OAKMONT, Pa. -- Even though he has never won the U.S. Open, you can make a great argument that the best way to understand the brutal challenge the tournament annually presents is to simply tell the story of Phil Mickelson. His heartbreak -- six near misses in the Open during the past 15 years -- has become a huge part of the tournament's history.
Mickelson is the Sisyphus of American golf, determined every June to push a boulder to the top of a mountain, only to have it roll down again, just as he's about to reach the summit. Our national championship, over the years, has been cruel to him in almost every conceivable way. He has lost to journeymen, and he has lost to Hall of Famers. He has buckled under pressure, and he has watched other players snatch away the trophy with unexpected brilliance. It has become something of a Father's Day tradition in America to hear his solemnly vow that he'll be back, that he'll climb back into contention and maybe the next time will be different.
If you say the words "Mickelson" and "U.S. Open," a dozen potential images come to mind. Maybe it's Mickelson calling himself an "idiot" after his double-bogey on the last hole in 2006, or maybe it's Payne Stewart putting his hands on Mickelson's cheeks and telling him he's going to be a great father in 1999. He has been beat up and emotionally bruised by this tournament more than any player in history, and in a way, all that disappointment sort of blurs together in our minds.
It's worth looking back, however, on each of those second-place finishes, and remembering what went wrong, in case everything somehow goes right this week at Oakmont. We're also ranking them by how painful they were. Say what you will about Mickelson, but the fact that he loves this tournament despite how often it has kicked sand in his face is pretty impressive.
6. 2009 -- Bethpage Black
Misery Index: 3
Winner: Lucas Glover
What might have been: It's hard to pick a U.S. Open disappointment that didn't hurt, because they all sting to various degrees. But if we're going to rank them, this one feels a bit like a Hail Mary that was bobbled but never quite hauled in. Weather made a mess of the tournament, pushing the final round to Monday, and Mickelson began Round 4 well back, 6 shots behind leader Ricky Barnes.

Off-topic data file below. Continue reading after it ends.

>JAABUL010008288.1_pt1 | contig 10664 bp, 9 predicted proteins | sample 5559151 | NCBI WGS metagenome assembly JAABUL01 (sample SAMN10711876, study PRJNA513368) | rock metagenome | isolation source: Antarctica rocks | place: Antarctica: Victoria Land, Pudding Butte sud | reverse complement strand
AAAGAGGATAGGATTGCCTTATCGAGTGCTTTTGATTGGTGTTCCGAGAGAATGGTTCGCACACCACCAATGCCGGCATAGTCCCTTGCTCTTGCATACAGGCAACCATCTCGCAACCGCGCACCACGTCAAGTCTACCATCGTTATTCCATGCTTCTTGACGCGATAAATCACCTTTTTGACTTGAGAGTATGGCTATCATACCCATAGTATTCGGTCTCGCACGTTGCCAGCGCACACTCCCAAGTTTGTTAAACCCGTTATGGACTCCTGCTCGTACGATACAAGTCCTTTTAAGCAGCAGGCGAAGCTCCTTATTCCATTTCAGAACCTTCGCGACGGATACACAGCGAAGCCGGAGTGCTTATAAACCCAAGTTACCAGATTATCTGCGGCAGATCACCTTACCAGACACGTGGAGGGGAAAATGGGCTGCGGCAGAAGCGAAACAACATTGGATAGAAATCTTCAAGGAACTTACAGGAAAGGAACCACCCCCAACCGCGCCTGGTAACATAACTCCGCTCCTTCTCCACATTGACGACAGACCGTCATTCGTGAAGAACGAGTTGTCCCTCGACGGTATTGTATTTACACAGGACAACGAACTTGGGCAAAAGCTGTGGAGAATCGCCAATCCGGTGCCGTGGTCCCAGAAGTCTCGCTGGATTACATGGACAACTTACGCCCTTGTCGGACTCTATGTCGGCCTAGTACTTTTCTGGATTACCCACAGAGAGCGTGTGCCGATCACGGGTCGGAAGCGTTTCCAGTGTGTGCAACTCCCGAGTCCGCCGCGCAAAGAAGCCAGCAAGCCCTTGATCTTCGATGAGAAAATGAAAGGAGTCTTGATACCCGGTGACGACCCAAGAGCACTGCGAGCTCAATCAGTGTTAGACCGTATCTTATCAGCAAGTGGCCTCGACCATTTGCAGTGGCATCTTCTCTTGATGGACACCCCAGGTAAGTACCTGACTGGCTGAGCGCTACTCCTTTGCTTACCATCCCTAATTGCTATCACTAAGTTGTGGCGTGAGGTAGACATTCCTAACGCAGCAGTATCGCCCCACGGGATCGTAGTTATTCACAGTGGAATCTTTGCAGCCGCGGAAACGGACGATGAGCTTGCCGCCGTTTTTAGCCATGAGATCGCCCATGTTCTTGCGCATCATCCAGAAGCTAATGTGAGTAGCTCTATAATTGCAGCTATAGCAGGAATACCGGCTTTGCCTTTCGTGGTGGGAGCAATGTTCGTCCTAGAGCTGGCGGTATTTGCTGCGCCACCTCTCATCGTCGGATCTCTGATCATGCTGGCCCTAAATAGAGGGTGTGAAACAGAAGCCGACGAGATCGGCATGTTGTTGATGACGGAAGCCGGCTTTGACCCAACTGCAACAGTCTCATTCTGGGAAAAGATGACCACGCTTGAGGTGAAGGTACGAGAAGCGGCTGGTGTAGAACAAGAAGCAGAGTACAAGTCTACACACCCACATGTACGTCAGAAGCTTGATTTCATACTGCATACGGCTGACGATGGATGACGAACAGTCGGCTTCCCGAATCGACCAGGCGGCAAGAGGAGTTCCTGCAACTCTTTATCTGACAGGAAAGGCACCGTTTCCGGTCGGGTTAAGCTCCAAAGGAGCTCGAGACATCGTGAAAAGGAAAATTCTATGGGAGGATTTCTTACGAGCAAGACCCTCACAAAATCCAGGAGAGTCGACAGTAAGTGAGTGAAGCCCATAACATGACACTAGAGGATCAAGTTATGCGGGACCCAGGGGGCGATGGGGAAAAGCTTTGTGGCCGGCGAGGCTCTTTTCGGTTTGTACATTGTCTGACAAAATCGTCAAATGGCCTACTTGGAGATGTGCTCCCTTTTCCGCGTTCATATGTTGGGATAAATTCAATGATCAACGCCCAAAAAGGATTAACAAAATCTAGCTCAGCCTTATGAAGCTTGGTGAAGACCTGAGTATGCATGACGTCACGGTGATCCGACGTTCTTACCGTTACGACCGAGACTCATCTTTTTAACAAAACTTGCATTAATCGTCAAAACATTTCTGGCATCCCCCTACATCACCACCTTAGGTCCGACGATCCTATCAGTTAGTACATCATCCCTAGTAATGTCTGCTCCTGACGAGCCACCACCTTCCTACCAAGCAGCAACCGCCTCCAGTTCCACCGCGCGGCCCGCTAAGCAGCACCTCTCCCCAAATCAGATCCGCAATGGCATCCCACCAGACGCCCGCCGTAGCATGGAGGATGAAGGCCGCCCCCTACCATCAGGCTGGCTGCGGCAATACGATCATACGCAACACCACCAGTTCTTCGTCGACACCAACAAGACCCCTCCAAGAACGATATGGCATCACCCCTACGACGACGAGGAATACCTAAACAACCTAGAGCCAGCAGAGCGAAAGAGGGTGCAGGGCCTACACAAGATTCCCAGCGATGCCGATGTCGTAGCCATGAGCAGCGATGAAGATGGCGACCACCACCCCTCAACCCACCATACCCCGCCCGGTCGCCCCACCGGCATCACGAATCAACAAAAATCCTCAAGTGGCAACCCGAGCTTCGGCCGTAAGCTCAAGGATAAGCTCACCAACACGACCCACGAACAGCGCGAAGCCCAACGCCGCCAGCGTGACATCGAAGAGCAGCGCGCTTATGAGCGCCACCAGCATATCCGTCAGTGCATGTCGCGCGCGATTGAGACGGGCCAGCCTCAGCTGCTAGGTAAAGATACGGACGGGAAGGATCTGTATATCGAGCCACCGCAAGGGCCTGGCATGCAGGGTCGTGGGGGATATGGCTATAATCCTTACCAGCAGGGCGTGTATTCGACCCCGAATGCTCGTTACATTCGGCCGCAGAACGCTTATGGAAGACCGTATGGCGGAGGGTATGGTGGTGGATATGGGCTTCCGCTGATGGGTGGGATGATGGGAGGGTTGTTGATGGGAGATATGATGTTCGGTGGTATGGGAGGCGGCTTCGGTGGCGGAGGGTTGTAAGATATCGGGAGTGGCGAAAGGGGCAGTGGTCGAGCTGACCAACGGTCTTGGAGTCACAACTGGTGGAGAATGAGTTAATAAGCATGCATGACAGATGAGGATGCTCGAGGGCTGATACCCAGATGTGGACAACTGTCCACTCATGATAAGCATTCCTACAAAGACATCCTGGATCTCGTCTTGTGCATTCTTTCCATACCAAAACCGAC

Barnes, however, imploded early, and when Mickelson eagled the par-5 13th hole to tie for the lead, Bethpage Black was so loud, it felt like the inside of a football stadium. After years of disappointment, it seemed like a potentially historic moment.
Moment of truth: Mickelson's putter let him down a bunch in the closing stretch. After that thrilling eagle, he missed a short birdie on 14, then 3-putted the 15th green, missing a 4-footer for par after a poor lag putt. Standing on the 17th tee, Mickelson was still tied for the lead at 3 under, but a poor iron shot missed the green, and after a mediocre chip, he couldn't make an 8-footer for par. Glover, who birdied 16, won by 2.
5. 2002 -- Bethpage Black
Misery Index: 4
Winner: Tiger Woods
What might have been: This one was never particularly close, but the fact that Woods essentially stomped on Mickelson -- when Phil was desperate to prove he was a worthy rival to Tiger -- spoke volumes about how Woods felt about him at the time. The boisterous New York crowd spent most of the week backing Mickelson, trying to pump him up on every tee, but Woods put on a ball-striking clinic and never let up.
Moment of truth: Mickelson made three birdies in a six-hole stretch on Sunday to make it semi-interesting. But on the 13th hole, Woods hit one of the most majestic long irons of his career, carrying a 3-iron 250 yards (strutting after it, arms held high while the ball was still in the air) to set up an easy two-putt birdie. The lead was 3 strokes again, and Mickelson never got closer.
4. 1999 -- Pinehurst
Misery Index: 6
Winner: Payne Stewart
What might have been: Mostly what we remember from Mickelson's first U.S. Open runner-up finish is Stewart making a stone-cold 15-footer on 18 and pumping his fist in celebration. But imagine how different the day might have played out if Amy Mickelson had gone into labor while Mickelson was playing the back 9, and he followed through on his promise to leave, mid-round, to be home for the birth. (Amy went into labor the next morning, giving birth to their daughter, Amanda.)
It likely would have gone down as one of the most memorable moments in sports history, an athlete choosing fatherhood and marriage ahead of the pursuit of a championship. People also forget how close Tiger Woods was down the stretch. He missed a short par putt on 17, then nearly made a long birdie on 18 and finished 2 strokes back of Stewart.